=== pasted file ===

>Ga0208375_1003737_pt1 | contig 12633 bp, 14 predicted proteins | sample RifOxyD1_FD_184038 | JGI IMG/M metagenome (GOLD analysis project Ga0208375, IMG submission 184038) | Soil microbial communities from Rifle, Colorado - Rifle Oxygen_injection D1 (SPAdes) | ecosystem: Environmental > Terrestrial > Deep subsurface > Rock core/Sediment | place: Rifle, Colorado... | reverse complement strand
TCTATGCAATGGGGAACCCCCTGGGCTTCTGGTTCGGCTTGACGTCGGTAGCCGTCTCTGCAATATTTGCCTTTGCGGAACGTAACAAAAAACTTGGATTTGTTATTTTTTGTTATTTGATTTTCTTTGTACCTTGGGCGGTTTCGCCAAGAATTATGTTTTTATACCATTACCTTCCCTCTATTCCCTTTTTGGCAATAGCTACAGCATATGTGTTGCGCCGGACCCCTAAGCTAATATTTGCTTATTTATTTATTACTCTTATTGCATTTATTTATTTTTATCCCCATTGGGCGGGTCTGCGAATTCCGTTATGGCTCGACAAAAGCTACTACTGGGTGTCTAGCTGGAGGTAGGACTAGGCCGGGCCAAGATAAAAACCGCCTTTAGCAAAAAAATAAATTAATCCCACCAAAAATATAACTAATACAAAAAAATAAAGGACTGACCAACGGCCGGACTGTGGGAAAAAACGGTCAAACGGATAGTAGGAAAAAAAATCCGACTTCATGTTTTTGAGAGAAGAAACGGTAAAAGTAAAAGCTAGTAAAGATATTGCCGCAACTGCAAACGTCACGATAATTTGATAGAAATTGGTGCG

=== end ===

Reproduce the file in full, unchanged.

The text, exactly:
>Ga0208375_1003737_pt1 | contig 12633 bp, 14 predicted proteins | sample RifOxyD1_FD_184038 | JGI IMG/M metagenome (GOLD analysis project Ga0208375, IMG submission 184038) | Soil microbial communities from Rifle, Colorado - Rifle Oxygen_injection D1 (SPAdes) | ecosystem: Environmental > Terrestrial > Deep subsurface > Rock core/Sediment | place: Rifle, Colorado... | reverse complement strand
TCTATGCAATGGGGAACCCCCTGGGCTTCTGGTTCGGCTTGACGTCGGTAGCCGTCTCTGCAATATTTGCCTTTGCGGAACGTAACAAAAAACTTGGATTTGTTATTTTTTGTTATTTGATTTTCTTTGTACCTTGGGCGGTTTCGCCAAGAATTATGTTTTTATACCATTACCTTCCCTCTATTCCCTTTTTGGCAATAGCTACAGCATATGTGTTGCGCCGGACCCCTAAGCTAATATTTGCTTATTTATTTATTACTCTTATTGCATTTATTTATTTTTATCCCCATTGGGCGGGTCTGCGAATTCCGTTATGGCTCGACAAAAGCTACTACTGGGTGTCTAGCTGGAGGTAGGACTAGGCCGGGCCAAGATAAAAACCGCCTTTAGCAAAAAAATAAATTAATCCCACCAAAAATATAACTAATACAAAAAAATAAAGGACTGACCAACGGCCGGACTGTGGGAAAAAACGGTCAAACGGATAGTAGGAAAAAAAATCCGACTTCATGTTTTTGAGAGAAGAAACGGTAAAAGTAAAAGCTAGTAAAGATATTGCCGCAACTGCAAACGTCACGATAATTTGATAGAAATTGGTGCG